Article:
"Not knowing whether to expect a three-hundred-dollar bill or a three-thousand-dollar bill, we got up and left," said Richards. "Without transparency, there were no winners. We didn't get a special night out, and the restaurant didn't get a sale."

Richards and his business partner of 15 years began developing the software four years ago. He learned about ICELab in the DCI. The timing was perfect, said Richards. The product was ready to introduce and he was transitioning out of his accounting business. It was through the accelerator program that they got the contacts, said Richards.

Richards has been self-employed much of his career and has even been a business consultant. He believes he benefited from the experience, and found that it was nice to be on the receiving end of the service. "It's not good to go it alone," he said. "Everybody needs mentoring."

With mental health a top issue of the time, Merrily Talbott's idea for "Get Savvy" is timely. It grew out of her more than 25 years of work with teenagers. A teacher, counselor and founder of the Paonia Players youth theater group, she recalled her own teen years and the difficult transition to college. "I really could have used some support," said Talbott.

At age 21 she became a college peer counselor. Students today have so much to navigate, like sexuality, drugs, social media, said Talbott. When her students began heading off to college they would call, and later, text, for advice. "They feel more comfortable texting," said Talbott.

Get Savvy is a text-based support program offering real-time advice for college-age students facing difficult challenges. The service isn't a crisis hotline, said Talbott, who has worked a crisis hotline. Rather, it aims to reach students before their problems reach crisis stage. A thousand college students a year commit suicide, said Talbott, and one in three will, for a number of reasons, drop out. While the emotional cost is high, so is the financial cost. The average loss to colleges is $1.6 million per year, a $4.5 billion loss to U.S. economy.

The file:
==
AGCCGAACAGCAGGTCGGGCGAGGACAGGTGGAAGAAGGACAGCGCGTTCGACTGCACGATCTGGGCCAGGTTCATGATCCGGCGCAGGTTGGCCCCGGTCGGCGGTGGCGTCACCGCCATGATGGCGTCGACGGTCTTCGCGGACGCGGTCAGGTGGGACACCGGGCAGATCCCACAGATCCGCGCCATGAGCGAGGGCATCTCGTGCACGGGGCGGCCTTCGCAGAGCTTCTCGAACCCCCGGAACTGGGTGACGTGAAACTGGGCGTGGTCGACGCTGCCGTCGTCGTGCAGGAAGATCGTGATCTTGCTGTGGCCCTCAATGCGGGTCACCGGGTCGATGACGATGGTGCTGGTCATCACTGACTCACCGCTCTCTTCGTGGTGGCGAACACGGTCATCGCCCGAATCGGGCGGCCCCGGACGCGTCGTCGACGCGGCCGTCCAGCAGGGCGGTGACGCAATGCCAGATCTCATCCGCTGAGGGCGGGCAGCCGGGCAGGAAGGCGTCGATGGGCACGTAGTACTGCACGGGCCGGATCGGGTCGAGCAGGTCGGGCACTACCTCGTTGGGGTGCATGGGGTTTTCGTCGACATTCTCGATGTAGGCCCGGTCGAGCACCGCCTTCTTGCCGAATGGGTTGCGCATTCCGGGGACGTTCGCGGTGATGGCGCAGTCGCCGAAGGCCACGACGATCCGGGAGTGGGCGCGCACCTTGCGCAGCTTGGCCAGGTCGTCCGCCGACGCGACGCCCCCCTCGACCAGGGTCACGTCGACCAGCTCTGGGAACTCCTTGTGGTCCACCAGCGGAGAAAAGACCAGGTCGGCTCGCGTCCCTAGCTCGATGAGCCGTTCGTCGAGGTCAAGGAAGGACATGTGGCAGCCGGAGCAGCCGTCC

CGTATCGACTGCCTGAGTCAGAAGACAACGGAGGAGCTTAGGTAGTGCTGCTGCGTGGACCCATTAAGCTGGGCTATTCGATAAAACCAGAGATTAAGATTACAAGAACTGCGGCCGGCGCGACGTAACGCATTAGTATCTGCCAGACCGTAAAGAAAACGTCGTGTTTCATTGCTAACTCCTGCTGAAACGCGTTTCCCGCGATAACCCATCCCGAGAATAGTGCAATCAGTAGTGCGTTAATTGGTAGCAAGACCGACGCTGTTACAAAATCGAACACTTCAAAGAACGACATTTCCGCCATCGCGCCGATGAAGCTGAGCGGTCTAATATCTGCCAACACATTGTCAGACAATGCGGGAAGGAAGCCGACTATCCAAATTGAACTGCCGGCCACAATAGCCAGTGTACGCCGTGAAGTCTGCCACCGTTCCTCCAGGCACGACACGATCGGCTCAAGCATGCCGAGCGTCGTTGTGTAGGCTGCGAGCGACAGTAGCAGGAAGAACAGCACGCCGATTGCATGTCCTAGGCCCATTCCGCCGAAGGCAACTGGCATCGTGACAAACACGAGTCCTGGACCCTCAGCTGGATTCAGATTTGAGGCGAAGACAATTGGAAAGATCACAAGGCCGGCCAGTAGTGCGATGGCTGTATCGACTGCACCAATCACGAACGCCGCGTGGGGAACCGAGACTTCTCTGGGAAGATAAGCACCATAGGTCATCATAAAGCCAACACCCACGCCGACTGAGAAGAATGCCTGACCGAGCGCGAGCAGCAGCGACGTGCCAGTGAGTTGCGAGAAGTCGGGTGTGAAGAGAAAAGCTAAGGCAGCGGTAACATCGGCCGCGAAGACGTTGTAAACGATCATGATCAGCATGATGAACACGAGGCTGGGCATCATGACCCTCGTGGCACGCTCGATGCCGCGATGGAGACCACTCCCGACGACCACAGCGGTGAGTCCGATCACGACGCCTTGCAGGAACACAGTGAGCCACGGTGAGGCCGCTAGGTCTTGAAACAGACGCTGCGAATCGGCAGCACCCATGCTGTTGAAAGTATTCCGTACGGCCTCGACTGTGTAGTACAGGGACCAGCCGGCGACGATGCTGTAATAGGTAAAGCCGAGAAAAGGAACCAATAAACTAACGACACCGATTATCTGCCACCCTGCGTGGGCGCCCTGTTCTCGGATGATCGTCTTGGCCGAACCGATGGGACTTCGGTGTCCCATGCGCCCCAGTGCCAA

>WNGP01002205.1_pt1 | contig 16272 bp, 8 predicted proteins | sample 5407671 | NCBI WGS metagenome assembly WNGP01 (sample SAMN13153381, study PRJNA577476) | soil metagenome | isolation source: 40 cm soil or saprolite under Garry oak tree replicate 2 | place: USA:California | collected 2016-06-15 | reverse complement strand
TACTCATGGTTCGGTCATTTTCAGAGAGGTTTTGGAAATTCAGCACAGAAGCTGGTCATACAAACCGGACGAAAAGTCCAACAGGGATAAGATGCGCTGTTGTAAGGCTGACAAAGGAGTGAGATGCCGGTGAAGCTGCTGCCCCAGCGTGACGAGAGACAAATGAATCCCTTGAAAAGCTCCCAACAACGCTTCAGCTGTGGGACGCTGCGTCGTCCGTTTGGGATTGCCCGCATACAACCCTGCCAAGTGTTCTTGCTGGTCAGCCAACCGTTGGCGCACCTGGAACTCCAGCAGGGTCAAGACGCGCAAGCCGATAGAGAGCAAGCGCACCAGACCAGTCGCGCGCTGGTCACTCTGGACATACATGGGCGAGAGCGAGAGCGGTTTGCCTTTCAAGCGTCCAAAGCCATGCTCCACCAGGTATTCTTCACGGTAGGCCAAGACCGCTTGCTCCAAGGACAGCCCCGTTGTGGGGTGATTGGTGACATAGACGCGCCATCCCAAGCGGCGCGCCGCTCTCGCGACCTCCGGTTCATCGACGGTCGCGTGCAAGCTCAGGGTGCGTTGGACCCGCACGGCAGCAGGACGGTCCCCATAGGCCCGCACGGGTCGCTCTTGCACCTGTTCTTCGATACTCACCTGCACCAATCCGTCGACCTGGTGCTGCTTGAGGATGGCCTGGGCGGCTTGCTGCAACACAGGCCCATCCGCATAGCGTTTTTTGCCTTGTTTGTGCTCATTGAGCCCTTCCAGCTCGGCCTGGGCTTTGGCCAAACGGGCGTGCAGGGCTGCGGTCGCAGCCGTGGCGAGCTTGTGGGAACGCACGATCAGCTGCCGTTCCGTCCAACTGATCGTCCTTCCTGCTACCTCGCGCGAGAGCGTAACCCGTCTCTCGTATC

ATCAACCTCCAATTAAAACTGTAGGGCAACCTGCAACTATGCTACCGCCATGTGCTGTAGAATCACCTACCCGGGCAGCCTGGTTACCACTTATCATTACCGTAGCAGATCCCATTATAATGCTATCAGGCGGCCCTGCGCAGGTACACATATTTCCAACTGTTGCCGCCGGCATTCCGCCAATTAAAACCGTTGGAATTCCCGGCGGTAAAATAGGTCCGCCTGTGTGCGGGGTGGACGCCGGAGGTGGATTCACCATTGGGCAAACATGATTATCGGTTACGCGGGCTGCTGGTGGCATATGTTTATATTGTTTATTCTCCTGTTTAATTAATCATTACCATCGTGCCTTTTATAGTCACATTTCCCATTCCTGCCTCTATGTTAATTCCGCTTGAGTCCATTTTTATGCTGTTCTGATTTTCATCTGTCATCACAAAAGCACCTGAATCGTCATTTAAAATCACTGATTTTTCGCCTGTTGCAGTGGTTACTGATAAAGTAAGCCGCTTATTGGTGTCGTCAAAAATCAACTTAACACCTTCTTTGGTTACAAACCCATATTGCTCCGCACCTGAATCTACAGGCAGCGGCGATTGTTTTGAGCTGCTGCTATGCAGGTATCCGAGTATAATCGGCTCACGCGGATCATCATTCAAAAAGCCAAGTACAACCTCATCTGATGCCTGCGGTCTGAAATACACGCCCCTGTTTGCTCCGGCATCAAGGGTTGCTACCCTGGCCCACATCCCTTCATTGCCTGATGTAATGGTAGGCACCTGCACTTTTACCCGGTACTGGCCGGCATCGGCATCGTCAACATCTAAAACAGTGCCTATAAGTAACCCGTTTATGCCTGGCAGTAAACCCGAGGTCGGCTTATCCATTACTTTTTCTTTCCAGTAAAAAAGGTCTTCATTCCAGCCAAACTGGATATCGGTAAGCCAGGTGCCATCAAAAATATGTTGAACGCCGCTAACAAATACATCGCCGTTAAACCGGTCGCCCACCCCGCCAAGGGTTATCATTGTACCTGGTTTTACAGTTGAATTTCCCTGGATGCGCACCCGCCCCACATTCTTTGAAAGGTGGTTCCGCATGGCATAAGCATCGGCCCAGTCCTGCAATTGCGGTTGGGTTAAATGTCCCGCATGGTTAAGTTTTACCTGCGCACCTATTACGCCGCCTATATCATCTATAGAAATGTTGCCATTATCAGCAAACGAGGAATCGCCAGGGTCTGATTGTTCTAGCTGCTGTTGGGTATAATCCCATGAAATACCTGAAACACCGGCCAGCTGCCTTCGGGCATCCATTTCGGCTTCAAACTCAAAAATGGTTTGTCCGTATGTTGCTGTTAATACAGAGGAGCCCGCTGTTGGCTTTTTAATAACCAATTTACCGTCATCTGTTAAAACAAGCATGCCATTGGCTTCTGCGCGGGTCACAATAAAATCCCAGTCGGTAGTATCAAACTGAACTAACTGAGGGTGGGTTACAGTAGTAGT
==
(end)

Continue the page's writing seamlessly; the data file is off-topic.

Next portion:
Get Savvy is on track to launch in 2019, said Talbott.

Talbott also created , "Placebos: mints you can believe in." Research shows that placebos work, even when people know it's a placebo, said Talbott. Also a marketing tool for Get Savvy, mints are available at Denver Tattered Cover Book Stores and The Cirque, Refinery, and Delicious Orchards in Paonia. Inside each package of mints is a "tiny scroll" offering mindfulness tips and practical suggestions for dealing with problems. A portion of proceeds benefits mental health organizations including Get Savvy.

"For me it's all about believing in people," said Talbott. "We each have the power to do something about it."

ICELab also honored Delta businessman John Angelo, with the first "Molecule of Change" award, "for going above and beyond in helping with ICELab." The award honors "a business or leader who uplifts or inspires the whole."

Keating noted that a similar program will be offered through the Technical College of the Rockies' ENGAGE Innovation Center in Delta starting in 2018 and funded by a $684,000 EDA grant.